I decided to join the "slower" 5s this Tuesday to see for myself. I never did see the 1s once they left the parking lot, but we did see the 4s about halfway through our ride as they turned right at speed through a stop sign. After our group blew through a four-way stop intersection I suggested perhaps we should stop at stop signs. This advice was ignored at first but when I persisted I was told that I must be new, as the group generally didn't stop at stop signs. They didn't run red lights (expect when turning right), but it was unreasonable to stop at every stop sign.

Most motorists do the same thing. The next time you're at an intersection with a stop sign, notice how many motorists come to a complete stop. A while back I recorded a video of motorists rolling through a four-way stop intersection at Church and Center Streets in Vienna (while eating lunch at a good sushi place on the corner). Some motorists do slow down or stop when they absolutely have to when a car is turning in front of them, but most roll through.

The problem is when this happens with pedestrians present. Almost no one stops for right on red or at a stop sign any more. Many crashes with pedestrians, and cyclists, those who are foolhardy enough to ride on the sidewalk against traffic, occur in these situations. The only time I heard a horn honk while filming in Vienna was when a motorist honked at another motorist who had stopped for a pedestrian.

I guess the club cyclists aren't really behaving much differently than motorists. Since most of them drove to the ride, I assume most of them are motorists and when they get in their cars, they act much the same. I just don't think it's right. Motorists and cyclists in places like Europe are much more law abiding, and I suspect have lower crash rates.

The club cyclists in Reston are giving cyclists a bad name, and most don't even think there is a problem. Just because it's inconvenient to slow down for a stop sign or when turning ride on red, and motorists do the same thing, doesn't make it right. We are supposed to have the same rights and responsibilities, and until we act like we deserve these rights, we'll make little progress.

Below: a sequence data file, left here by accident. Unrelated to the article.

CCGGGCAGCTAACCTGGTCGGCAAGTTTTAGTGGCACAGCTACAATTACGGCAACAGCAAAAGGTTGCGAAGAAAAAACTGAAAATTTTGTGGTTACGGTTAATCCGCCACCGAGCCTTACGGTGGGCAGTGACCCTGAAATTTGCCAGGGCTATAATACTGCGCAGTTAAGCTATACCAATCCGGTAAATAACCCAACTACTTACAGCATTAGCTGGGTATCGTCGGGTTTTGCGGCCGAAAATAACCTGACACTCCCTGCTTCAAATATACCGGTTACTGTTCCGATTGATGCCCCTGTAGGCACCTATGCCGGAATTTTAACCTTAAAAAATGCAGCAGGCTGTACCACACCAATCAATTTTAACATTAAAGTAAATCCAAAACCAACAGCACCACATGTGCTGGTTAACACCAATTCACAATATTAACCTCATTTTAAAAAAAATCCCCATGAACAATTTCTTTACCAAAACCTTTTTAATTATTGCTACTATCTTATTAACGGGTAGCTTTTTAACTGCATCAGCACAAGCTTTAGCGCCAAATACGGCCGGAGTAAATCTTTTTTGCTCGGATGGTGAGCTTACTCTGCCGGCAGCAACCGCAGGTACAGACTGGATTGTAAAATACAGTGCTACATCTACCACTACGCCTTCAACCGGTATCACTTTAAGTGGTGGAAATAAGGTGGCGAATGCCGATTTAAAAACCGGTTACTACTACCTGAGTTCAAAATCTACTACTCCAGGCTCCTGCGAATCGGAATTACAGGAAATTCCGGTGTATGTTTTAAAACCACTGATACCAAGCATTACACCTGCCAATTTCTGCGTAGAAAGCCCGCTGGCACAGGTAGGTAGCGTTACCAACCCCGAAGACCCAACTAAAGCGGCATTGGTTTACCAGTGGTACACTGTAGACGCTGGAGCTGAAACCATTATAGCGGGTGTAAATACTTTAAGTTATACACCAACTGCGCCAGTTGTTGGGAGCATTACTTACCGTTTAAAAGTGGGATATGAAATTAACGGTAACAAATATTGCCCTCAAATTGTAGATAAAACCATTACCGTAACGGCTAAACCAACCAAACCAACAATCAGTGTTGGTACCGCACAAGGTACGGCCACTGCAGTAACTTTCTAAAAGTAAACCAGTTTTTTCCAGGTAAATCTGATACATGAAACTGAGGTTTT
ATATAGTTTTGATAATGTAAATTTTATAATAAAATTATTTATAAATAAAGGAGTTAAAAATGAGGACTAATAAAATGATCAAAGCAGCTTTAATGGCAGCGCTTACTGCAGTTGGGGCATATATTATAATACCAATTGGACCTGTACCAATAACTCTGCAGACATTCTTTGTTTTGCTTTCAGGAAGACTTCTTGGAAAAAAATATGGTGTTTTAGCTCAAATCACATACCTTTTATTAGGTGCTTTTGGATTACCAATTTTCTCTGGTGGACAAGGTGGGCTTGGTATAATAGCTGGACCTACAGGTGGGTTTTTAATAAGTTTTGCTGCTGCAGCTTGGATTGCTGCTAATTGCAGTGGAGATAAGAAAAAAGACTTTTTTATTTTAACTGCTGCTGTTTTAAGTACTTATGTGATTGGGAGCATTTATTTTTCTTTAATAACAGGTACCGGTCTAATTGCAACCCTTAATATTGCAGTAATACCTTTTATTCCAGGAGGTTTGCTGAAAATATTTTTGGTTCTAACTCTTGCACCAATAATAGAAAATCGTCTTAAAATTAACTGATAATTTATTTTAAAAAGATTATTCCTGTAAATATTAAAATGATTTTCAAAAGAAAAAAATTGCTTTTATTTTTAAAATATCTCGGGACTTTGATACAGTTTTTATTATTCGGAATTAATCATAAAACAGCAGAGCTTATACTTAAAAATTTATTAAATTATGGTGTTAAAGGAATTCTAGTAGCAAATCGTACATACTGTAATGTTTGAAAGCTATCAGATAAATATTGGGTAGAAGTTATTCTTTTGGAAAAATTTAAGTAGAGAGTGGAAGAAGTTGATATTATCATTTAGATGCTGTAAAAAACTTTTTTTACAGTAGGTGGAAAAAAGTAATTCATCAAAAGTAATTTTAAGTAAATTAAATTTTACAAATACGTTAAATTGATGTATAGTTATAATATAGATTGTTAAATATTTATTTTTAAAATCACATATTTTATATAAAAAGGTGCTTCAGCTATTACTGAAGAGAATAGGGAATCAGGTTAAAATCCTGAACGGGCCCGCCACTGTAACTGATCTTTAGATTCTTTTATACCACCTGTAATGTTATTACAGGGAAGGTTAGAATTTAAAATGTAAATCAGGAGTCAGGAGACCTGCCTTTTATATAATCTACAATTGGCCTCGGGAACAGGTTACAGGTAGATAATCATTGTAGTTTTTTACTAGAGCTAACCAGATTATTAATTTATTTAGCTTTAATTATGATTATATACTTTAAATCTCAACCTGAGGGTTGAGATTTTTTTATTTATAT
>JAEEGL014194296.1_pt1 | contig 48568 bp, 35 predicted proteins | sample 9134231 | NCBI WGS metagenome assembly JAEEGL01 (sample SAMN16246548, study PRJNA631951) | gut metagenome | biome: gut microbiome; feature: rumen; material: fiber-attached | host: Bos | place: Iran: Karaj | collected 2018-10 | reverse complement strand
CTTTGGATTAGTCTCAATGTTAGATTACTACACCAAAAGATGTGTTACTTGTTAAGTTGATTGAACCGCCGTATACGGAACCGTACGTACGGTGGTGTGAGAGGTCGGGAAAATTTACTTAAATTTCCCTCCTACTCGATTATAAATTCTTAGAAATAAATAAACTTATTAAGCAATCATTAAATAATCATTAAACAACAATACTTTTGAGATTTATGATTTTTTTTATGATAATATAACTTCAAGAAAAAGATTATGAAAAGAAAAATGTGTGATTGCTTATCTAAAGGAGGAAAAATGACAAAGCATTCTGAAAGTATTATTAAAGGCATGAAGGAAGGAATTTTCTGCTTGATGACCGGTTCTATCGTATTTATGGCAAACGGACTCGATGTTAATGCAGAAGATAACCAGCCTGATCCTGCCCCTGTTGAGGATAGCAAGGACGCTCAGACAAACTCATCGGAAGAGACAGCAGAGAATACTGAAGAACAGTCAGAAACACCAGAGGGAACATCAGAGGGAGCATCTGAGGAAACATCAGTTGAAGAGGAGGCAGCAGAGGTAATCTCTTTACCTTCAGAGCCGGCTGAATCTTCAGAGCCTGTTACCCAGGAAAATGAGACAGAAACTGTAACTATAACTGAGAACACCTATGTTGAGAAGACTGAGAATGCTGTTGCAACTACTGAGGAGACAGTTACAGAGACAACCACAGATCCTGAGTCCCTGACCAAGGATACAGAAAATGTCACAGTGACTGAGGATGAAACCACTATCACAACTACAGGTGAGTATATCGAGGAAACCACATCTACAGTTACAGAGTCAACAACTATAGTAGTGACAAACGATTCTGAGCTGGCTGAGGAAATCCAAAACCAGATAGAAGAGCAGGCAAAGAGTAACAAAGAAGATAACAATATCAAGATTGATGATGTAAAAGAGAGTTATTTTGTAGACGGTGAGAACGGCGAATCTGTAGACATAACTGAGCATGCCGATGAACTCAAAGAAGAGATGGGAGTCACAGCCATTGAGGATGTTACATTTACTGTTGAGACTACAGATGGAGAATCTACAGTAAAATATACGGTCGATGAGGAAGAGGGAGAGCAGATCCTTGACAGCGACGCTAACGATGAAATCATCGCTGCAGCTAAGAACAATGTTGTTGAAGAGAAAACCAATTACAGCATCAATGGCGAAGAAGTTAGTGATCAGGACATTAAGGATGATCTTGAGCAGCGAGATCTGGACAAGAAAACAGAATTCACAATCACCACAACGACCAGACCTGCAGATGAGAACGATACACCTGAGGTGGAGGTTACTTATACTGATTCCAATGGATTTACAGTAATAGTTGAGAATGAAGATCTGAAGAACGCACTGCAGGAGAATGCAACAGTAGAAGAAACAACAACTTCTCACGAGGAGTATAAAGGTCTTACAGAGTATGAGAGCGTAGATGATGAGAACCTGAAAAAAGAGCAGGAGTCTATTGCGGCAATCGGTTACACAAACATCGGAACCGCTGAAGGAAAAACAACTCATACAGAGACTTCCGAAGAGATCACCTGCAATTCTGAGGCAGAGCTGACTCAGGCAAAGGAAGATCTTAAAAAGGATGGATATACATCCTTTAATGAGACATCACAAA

As a side note, it's a bit ironic that last Saturday I had tried to get permission to use this same parking lot for parking lot drills in a Traffic Skills 101 class and was refused.

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Another improperly installed bike rack

I needed to ride to the county courthouse yesterday. It was a beautiful day and a nice ride from Reston to Fairfax City. When I arrived I didn't notice the rack in front of the main entrance, so I parked near the front door. As I was leaving I noticed the rack on the right.

I'm not fond of the wave rack since there's only one contact point with the bike compared to the U rack, which is the standard in most places. Bikes are supposed to be parked perpendicular to the rack. As you can see, when used properly bikes end up in the flower bed. What many people do is park parallel to the rack, which turns a 5-bike rack into a 1- or 2-bike rack. In this case, the 10-bike rack becomes a 2-bike rack.